The assignments of error are so restricted as to preclude us from the consideration of most of the points made by defendant’s counsel in his clear and well-considered argument. The defendant does assign as error *493however, the refusal of the court to instruct the jury that in any aspect of the testimony the plaintiff has failed to show even prima facie evidence of title in himself, when the action was brought, and that they should therefore respond to the issue in the negative.
A deed is presumed to have been delivered at the time it bears date unless the contrary is satisfactorily shown. Lyerly v. Wheeler, 12 Ired., 290; Meadows v. Cozart, 76 N. C., 450. The summons was issued on the 28th of February, 1894. The deed under which the plaintiff claims bears d ate of February 11,1894, and nothing further appearing is presumed to have been delivered at its date. The deed takes effect-from 'the time of its actual delivery, however, if it is shown by parol testimony to the satisfaction of the jury to have been subsecpuent to the date. The party having the right to insist upon the presumption may admit the truth of the rebutting testimony, but if he controvert its truth it is the province of the jury to pass upon the question of its sufficiency to overcome the presumption. Vaughan v. Parker, 112 N. C., 96. It is settled law that whenever the rules of evidence give to testimony the artificial weight of a presumption, the question whether it is rebutted by parol evidence introduced for the purpose, must go to the jury, unless the .truth of such evidence be admitted. A party who offers a witness, wdiether the adversary party or anothei-, is not precluded from the privilege of contradicting him by testimony inconsistent with his but only waives the right to impeach him by attacking his credibility. Helms v. Green, 105 N. C., 251; Coates v. Wilkes, 92 N. C., 376. The plaintiff was at liberty notwithstanding the fact that his witness Adderholt testified that the deed was not delivered till September, 1894, to-insist that the date was rather to be relied upon as fixing the time of delivery than the treacherous memory of a wit*494ness. Sucb an argument would bave been legitimate and the jury would bave been tbe judges of its weight. It may be that they discredited the testimony of Adderholt on account of his demeanor or the chances of inaccuracy. We must infer that this contradictory testimony was weighed and passed upon by the jury because the Judge told them that unless they were satisfied by a preponderance of evidence that the plaintiff had title to the land in dispute, when the action was brought, they must respond -in the negative to the issue. The broad-side exception to the instruction given, without pointing out any specific error, is too general to be considered. McKinnon v. Morrison, 104 N. C., 354. There was no error in refusing to tell the jury that the plaintiff had not offered sufficient evidence to bo submitted to the jury, when he had introduced testimony which tended to show grants from the State and mesne conveyances connecting with them, as well as possession for seven years under color of title to land, the title to which was out of the State.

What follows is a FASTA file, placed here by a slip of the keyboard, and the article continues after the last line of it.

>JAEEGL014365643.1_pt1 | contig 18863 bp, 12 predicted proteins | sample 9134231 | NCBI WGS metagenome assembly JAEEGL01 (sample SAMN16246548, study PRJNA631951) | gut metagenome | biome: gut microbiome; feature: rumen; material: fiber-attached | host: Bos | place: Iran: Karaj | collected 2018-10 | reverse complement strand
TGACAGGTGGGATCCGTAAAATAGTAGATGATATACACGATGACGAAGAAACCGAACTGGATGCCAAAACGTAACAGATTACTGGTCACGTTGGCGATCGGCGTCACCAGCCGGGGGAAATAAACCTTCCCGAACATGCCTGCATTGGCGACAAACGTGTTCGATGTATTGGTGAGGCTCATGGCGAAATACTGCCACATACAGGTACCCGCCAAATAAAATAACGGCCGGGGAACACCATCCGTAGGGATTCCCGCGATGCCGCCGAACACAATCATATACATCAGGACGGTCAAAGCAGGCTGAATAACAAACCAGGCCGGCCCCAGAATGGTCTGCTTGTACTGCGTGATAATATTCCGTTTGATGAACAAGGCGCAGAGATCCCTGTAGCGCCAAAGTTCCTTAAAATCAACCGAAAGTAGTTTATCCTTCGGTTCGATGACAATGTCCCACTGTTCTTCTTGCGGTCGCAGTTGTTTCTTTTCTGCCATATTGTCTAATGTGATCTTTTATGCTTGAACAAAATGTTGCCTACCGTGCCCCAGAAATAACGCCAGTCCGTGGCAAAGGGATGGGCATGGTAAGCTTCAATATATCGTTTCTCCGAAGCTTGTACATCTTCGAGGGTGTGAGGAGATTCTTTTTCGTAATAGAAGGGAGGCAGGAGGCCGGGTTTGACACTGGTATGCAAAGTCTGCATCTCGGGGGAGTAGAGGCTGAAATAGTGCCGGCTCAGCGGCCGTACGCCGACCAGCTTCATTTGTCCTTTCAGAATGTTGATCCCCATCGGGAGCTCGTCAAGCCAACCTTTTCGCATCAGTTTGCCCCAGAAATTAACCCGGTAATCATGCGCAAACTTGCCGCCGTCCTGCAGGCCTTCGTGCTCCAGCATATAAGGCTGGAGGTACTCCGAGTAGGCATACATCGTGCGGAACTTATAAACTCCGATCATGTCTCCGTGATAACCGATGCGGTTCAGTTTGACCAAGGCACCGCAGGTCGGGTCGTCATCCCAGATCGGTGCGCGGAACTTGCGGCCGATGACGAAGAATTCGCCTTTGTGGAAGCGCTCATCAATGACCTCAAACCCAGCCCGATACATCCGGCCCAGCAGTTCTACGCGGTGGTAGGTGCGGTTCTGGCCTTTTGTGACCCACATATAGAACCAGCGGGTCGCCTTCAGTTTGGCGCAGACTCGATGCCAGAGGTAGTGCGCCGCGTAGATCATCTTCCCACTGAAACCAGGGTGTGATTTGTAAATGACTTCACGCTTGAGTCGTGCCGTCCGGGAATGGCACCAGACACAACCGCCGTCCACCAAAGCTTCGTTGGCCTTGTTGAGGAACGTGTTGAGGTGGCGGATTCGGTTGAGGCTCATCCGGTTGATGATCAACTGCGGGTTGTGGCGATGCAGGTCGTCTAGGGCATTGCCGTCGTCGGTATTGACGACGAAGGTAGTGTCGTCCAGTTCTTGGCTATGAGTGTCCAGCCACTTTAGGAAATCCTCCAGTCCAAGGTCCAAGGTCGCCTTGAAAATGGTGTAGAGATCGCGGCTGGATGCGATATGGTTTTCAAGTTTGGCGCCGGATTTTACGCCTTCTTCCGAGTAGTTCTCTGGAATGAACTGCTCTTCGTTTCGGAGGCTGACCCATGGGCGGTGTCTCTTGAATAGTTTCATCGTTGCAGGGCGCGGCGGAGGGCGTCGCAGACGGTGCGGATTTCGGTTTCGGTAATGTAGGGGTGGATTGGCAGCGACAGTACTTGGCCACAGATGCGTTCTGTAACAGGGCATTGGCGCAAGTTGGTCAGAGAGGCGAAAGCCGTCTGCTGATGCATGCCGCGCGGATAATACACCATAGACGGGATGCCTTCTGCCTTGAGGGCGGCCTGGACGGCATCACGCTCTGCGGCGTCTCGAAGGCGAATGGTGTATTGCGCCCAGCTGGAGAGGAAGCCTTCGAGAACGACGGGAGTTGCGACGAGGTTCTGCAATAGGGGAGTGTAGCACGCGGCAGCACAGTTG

In the absence of a more specific request it is not such •error as the defendant could avail himself of to instruct the jury in the general terms employed by the court. But we deem it proper to exclude the conclusion that we approve of leaving the jury, to search out the truth with so little assistance as was afforded them by the abstract propositions which are embodied- in the statement of the •case as given in lieu of the instruction asked. It may be that the whole of the charge was not sent up. But if it was, it would have been of benefit to the jury, and it was but just and proper, though so far as we can see not the legal duty of the court, to have told them, in plainer terms, how the plaintiff claimed to have shown title. It no where appears plainly that they were instructed specifically as to the possession and the rebutting testimony. But the *495defendant was in fault in not praying, (in writing if be chose) that they be told how to determine whether the plaintiff had_ acquired title before bringing the action. The defendant has not by due diligence shown his right to complain of error, if it was committed, and the judgment must be affirmed.